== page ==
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  • Per-Olov Lindgren

A few simple steps to prepare your company for sale

Read this before you sell your company

Right now there is a boom for company sales. Activity in the middle market has not been this high for decades, neither here in Europe nor in the United States. Both strategic and private equity buyers are looking for acquisitions, and many players are looking for a platform to either build an expansion on or a company to add to their existing business. In other words, it is the seller's market, which gives you unusually good opportunities for a potential sale. Here is an overall checklist of some of the most important points to keep in mind as you prepare yourself and your company for the sales process.

1. Always be ready

Do not delay in optimizing your business. When the opportunity arises, you must have already built up the value so that you do not lose valuable time. Maximize your sales and profitability already now, so you have something to lean on when the company enters the market. In addition, you create added value that comes in handy at the negotiating table when you close the deal.

2. Think ahead

Buyers are looking for potential. They are far more interested in possible ways forward, than the road that led here. Therefore, you need to communicate in an informed and credible way about your company's future, and what will drive growth. A common mistake is to focus on the background and leave it to the buyer to assess the vision and the company's future.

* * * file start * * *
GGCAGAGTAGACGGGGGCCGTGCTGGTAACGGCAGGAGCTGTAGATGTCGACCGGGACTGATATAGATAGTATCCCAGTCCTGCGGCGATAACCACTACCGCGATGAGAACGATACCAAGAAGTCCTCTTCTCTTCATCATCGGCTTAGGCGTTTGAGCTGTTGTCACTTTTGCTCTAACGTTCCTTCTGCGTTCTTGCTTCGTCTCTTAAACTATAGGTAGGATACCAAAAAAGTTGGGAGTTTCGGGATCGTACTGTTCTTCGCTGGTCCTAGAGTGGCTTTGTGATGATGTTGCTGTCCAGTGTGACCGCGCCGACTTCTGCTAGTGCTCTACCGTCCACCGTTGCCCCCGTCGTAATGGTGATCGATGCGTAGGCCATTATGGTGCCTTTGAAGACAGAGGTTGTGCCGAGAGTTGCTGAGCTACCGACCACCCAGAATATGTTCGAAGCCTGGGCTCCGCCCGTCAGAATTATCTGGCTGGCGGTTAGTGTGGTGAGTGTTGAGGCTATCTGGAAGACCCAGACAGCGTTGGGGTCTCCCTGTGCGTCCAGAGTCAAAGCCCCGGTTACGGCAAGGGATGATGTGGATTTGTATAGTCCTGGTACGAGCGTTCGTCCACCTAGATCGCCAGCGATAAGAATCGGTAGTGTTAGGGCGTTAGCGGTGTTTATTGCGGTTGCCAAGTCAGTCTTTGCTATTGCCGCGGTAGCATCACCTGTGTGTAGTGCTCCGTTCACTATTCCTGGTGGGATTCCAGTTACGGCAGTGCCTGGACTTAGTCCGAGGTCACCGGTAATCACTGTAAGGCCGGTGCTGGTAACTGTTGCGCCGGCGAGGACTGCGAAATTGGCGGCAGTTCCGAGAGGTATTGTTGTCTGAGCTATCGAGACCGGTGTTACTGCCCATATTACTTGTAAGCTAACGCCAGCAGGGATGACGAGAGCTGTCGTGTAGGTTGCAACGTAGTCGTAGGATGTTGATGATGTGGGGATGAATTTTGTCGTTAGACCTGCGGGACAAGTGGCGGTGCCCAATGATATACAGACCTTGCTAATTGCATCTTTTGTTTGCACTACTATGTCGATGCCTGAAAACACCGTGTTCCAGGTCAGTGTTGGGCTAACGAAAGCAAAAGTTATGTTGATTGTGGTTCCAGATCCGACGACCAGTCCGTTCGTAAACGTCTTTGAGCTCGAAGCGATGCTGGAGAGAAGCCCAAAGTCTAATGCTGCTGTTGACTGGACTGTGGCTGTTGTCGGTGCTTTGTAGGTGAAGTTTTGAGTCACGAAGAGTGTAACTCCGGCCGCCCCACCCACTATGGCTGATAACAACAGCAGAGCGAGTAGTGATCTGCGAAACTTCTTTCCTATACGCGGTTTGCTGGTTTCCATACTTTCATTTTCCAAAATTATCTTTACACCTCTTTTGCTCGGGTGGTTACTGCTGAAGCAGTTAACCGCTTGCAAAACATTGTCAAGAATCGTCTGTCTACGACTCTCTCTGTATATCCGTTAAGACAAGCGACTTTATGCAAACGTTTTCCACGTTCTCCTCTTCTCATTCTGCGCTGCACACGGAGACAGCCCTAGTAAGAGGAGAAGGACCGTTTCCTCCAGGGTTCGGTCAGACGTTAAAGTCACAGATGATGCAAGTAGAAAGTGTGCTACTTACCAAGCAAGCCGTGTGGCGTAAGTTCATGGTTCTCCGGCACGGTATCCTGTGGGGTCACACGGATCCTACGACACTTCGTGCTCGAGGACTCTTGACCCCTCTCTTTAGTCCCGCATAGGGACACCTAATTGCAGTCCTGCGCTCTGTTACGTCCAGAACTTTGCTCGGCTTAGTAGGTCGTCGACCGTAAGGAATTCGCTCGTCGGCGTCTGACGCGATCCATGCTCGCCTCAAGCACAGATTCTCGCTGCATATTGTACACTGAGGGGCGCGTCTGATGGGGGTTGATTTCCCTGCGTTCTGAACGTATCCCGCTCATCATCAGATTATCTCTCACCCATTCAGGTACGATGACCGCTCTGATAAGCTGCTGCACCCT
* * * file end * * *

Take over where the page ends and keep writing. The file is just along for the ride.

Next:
3. Know your value - and what drives it

Many owners have no real idea what the company is really worth, and why. Enough because factors such as multiples of revenue or EBITDA can be good as a benchmark, but it is far from enough for a fair valuation. A motivated buyer is often willing to pay a higher price under the right circumstances; such as that the business fits in, that there are synergies on both cost and business, a good reputation or customers that fit into an existing business cluster.

4. Avoid surprises

Every serious buyer will conduct a thorough due diligence before closing agreement. Surprises in that phase have a serious negative impact on the store. In that situation, you can count on a reduced price at best, unless the deal goes completely for nothing. You can avoid this by doing your own due diligence with an advisor, before entering the market. A serious and professional advisor makes it easier to ask the uncomfortable questions and see the difficult shortcomings before the sharp DD.

5. Stay focused right into the goal

You need to make sure that your business is developing in the best way even during the sales process. Therefore, it is important that you continue to run the company as if you would forever. Anything else would adversely affect several factors such as final price, future prospects and work climate.

6. Resource-secure sales process

The sales process itself is very demanding. A potential buyer expects immediate feedback, quick responses, meetings at short notice and more. When the buyer then starts his M&A process, many people are engaged at a high cost. Anything other than a strong commitment from you at that stage, risks lowering confidence in the company and creating additional costs for the buyer - things that can easily overturn the entire deal. To cope with this, you must have engaged and prepared advisers / agents and your own organization.

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